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Facebook is crime solver

A view of the 19th century tapestry that was returned to owner Melissa Kirchhofer after an appeal was sent out on Facebook for a no-questions-asked return.

A view of the 19th century tapestry that was returned to owner Melissa Kirchhofer after an appeal was sent out on Facebook for a no-questions-asked return. Contributed photo

A missing tapestry worth $2,500 was returned — after it changed hands for $10 — within three days of its owner making an appeal on social media.

Doug Kirchhofer posted to the Facebook site he founded, “You know you’re from The Dalles if…” on Dec. 29 saying a valuable tapestry belonging to his wife Melissa went missing from a storage location in the Commodore building downtown.

By Jan. 2, it was back, minus its frame. Kirchhofer said a woman contacted him after seeing the post and said she had purchased the tapestry from someone for $10. The Kirchhofers happily repaid her the $10 she’d spent to get the 19th century Belgian tapestry back.

“We put it out on Thursday night and got notified that it was confirmed stolen on Friday and got it back Monday morning. It’s impressive,” Kirchhofer said. “I think this town is just the right size to have a lot of eyeballs on it but small enough to track this kind of stuff. It’s an interesting phenomenon with social media.”

The item — a substantial piece measuring four feet across — was a gift to Melissa from her stepfather, an antiquer, Kirchhofer said. Kirchhofer’s business, Northwestern Mutual, recently relocated to the Commodore, and office furnishings are being kept in storage while their office space is readied.

A few weeks ago they noticed someone unauthorized had been in the storage space, because cigarette butts were found. But they couldn’t find anything missing until it dawned on Melissa on Dec. 28 that she hadn’t seen the tapestry, Kirchhofer said.

They notified police, then posted on Facebook about the missing tapestry.

After seeing the post, a resident of the Commodore shared with Kirchhofer a photo he’d taken earlier of something curious he found — a torn up frame, left in the hallway.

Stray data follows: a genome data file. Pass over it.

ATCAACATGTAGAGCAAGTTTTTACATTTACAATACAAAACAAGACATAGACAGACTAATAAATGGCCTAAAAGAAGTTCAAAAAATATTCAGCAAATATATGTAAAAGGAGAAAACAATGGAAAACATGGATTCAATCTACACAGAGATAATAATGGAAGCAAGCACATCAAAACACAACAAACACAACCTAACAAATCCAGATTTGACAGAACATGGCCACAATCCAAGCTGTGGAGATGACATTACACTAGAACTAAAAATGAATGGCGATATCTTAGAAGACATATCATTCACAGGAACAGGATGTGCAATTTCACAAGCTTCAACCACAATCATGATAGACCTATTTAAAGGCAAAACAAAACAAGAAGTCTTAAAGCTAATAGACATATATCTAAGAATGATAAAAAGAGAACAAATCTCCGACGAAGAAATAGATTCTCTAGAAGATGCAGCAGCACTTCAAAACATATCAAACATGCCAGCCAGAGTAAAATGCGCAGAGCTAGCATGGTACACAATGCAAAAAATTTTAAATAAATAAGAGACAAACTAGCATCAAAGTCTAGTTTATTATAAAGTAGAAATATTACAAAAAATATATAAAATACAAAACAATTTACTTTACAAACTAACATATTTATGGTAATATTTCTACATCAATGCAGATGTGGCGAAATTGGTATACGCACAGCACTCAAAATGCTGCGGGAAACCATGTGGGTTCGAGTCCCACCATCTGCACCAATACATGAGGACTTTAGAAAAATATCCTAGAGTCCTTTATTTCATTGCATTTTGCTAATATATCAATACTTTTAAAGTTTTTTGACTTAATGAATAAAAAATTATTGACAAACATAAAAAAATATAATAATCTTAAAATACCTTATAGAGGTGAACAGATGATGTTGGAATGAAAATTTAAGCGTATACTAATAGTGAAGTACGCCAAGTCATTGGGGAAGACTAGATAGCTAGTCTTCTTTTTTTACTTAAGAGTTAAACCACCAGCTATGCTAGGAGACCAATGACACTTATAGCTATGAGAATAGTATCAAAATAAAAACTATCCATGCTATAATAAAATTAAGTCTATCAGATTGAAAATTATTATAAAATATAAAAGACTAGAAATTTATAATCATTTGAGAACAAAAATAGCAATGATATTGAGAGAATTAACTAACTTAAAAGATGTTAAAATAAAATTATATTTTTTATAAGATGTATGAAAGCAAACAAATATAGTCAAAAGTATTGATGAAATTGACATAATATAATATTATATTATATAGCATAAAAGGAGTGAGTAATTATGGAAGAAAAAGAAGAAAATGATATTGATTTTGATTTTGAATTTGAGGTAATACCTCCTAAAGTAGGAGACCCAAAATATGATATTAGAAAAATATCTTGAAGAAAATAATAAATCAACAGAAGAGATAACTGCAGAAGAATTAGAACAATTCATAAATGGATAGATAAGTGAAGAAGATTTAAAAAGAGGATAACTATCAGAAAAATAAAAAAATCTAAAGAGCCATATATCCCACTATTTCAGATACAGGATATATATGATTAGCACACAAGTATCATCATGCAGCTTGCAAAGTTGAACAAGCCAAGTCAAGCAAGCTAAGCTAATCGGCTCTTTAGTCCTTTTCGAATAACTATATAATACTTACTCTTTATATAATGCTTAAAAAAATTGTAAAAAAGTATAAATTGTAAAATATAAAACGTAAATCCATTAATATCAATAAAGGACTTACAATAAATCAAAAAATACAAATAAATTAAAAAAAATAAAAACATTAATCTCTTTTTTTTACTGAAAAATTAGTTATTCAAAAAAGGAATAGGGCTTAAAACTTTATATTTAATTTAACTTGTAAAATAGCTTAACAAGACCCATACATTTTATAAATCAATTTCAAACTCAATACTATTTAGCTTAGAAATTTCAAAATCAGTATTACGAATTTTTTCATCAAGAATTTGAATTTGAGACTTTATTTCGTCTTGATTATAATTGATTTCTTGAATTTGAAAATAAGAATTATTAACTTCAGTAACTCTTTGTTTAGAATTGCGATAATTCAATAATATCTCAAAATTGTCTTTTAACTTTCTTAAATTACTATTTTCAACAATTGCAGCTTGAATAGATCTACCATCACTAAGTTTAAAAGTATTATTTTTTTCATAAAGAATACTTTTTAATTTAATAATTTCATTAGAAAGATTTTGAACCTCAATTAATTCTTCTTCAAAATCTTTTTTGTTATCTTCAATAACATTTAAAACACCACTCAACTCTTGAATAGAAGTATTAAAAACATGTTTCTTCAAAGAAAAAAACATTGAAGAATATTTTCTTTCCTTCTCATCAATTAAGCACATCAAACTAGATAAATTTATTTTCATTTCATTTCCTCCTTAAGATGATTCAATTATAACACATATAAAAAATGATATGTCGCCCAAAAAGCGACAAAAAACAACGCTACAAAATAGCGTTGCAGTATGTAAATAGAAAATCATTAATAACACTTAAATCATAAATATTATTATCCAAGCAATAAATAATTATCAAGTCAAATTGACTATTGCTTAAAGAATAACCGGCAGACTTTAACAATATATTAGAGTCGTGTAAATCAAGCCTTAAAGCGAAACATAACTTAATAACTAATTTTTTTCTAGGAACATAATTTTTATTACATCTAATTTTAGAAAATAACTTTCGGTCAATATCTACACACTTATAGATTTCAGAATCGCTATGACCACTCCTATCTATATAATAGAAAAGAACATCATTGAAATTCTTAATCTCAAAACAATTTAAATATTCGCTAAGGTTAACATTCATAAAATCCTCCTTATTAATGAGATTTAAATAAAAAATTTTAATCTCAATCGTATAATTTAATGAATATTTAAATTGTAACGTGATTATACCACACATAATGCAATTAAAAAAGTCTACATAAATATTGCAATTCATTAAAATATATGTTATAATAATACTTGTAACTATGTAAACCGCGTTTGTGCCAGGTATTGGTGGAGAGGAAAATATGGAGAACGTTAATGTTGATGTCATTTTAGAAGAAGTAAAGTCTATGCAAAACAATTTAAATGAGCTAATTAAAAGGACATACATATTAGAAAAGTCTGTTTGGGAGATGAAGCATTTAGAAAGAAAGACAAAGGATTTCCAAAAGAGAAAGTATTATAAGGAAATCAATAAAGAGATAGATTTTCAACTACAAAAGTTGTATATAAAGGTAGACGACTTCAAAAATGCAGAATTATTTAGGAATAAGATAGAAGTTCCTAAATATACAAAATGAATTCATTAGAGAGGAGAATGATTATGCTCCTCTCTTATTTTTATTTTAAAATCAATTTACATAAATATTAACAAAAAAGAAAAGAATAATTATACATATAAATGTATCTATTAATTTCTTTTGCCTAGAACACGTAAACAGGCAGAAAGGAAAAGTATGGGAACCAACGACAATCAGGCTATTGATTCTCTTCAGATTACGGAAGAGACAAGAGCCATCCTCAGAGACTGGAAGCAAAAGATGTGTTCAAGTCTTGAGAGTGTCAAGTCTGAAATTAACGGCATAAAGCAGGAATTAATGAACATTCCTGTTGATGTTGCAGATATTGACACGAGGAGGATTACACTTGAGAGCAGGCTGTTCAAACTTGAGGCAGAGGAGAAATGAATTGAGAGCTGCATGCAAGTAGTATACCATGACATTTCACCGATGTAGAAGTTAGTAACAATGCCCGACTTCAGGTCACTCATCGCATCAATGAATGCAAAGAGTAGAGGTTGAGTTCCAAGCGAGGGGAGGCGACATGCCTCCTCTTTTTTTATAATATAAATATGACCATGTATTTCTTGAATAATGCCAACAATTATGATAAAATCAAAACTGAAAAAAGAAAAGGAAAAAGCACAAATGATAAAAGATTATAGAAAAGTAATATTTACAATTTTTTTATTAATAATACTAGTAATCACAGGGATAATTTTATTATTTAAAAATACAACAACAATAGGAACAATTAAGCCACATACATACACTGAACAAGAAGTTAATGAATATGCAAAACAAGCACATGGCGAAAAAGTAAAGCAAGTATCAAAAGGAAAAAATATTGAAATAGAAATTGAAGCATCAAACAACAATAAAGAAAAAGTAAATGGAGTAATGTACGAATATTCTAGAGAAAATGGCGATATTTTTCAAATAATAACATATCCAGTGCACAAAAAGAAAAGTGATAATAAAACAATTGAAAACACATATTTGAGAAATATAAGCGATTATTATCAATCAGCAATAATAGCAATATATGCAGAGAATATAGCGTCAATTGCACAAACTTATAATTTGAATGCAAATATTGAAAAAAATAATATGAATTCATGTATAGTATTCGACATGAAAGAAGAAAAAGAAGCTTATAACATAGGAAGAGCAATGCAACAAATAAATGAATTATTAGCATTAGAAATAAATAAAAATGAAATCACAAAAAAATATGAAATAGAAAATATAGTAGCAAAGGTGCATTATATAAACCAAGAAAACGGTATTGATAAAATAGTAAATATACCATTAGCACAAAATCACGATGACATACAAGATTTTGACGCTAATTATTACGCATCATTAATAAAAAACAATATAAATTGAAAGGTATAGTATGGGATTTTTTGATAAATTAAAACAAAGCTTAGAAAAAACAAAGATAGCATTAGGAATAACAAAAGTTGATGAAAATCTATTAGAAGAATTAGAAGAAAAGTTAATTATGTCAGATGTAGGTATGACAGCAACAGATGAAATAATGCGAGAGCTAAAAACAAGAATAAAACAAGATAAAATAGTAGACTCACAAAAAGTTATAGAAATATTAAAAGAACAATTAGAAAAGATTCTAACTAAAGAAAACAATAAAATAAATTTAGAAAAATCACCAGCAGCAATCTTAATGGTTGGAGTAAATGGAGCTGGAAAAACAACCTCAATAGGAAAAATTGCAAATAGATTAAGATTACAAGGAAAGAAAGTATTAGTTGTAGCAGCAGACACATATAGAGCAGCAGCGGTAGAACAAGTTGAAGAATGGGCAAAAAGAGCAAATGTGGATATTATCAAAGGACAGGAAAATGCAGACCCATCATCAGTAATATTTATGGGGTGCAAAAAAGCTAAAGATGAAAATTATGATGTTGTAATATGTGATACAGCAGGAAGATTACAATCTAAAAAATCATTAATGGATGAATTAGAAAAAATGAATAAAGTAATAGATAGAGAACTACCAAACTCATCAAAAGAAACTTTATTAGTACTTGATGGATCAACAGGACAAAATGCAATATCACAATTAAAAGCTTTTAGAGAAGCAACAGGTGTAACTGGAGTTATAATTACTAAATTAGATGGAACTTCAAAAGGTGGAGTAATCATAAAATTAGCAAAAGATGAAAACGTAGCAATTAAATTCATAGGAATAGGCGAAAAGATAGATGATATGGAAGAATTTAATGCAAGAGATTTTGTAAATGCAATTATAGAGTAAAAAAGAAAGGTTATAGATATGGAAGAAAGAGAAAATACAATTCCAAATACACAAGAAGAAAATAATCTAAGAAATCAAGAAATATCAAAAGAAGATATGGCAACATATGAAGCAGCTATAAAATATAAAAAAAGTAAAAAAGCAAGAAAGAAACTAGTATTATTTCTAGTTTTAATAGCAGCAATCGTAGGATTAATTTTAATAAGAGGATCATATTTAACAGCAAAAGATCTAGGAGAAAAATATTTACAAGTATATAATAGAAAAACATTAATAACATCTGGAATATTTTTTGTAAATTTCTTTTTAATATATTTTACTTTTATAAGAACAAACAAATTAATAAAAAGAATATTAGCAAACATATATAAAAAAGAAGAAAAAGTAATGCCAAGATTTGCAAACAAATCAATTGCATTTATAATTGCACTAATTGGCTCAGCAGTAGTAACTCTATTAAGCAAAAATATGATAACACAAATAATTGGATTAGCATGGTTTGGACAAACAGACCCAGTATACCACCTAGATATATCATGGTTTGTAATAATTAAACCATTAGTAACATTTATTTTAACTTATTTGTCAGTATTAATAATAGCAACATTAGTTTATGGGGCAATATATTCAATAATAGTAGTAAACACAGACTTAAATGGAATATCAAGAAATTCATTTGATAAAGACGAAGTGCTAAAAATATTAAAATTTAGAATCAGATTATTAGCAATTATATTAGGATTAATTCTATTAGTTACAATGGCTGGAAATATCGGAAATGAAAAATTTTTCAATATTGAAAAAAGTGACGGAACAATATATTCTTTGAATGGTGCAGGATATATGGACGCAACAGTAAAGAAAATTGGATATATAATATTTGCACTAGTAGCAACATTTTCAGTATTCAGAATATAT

Kirchhofer posted the photo, saying it made him fear they wouldn’t find the tapestry again, and if they did, it would be damaged. But upon its return, they found the tapestry undamaged, with the staples that had attached it to the back of the frame carefully removed.

Kirchhofer said a person believed involved with the theft is a transient who is known to police. The woman who bought the tapestry back requested anonymity.

She told the Chronicle a homeless person she knows “brought it to my house and they wanted to sell it for $10 and so I bought it and I started showing it around because my mom has a tapestry similar to that one and I know hers is very very old and I took it to her house first thing and showed it to her.”

She showed it to a few other people, and then just folded it up “because I didn’t know what to do with it. Actually, I had been looking for a frame to put it in and put it on the wall and my mom noticed the thing Doug had posted on Facebook, so she called me and said, ‘You know that tapestry?’ I said yeah, and I got a hold of him right away.”

Within an hour or two, it was back with its rightful owner. The woman said she had had the tapestry for maybe 10 days or two weeks by that point.

The woman doesn’t believe the homeless person stole it, “but you don’t know everything about everybody, but I don’t see that that person would do it. I don’t know how he came about it though. I knew it was old and certainly something he shouldn’t be packing around, so I paid him for it, and of course showed it around, figured that’d be a good way to see if anybody recognized it. It didn’t even dawn on me that he would’ve stolen it.”

She figured “he found it in some weird location, or it was street people trading stuff.” She said she asked him how he got it “and he said, ‘I just came upon it.’” Asked what she would’ve ultimately done with the tapestry, she said, “I guess I would’ve probably kept it until further notice, which happened pretty quick.”

She added, “I’m not into keeping stolen property or having anybody’s stolen property. I knew if I had it, it would be kept safer than if he would’ve drug it around.”

She said, “In fact, I probably should’ve called the police department to see if anybody reported it stolen but I didn’t.”

Kirchhofer said he wasn’t interested in pursuing theft charges against anyone, since it was returned.

“Whoever had done it saw the value in it,” he said. “And we learned he flipped it for $10, but still cared enough to meticulously break apart the frame and pull the tacks and keep it in good condition. We got it back pretty much undamaged. That’s a confusing thing to us and that’s why we’re still looking into whether it was a single person or more of an effort. When the result is ten bucks, it’s a confusing set of circumstances.”

Kirchhofer said the company in charge of security at the Commodore is working to boost security, including adding more security cameras.

They have also “buttoned up” access to the storage area. “It looked like originally the person was just coming in to hang out, before we even moved in,” he said.

The Dalles Police Detective Austin Ell said the security company for the Commodore is working on some trespass issues “with the people who may or may not be involved. One of them is kind of a known transient who suffers from mental health issues.”

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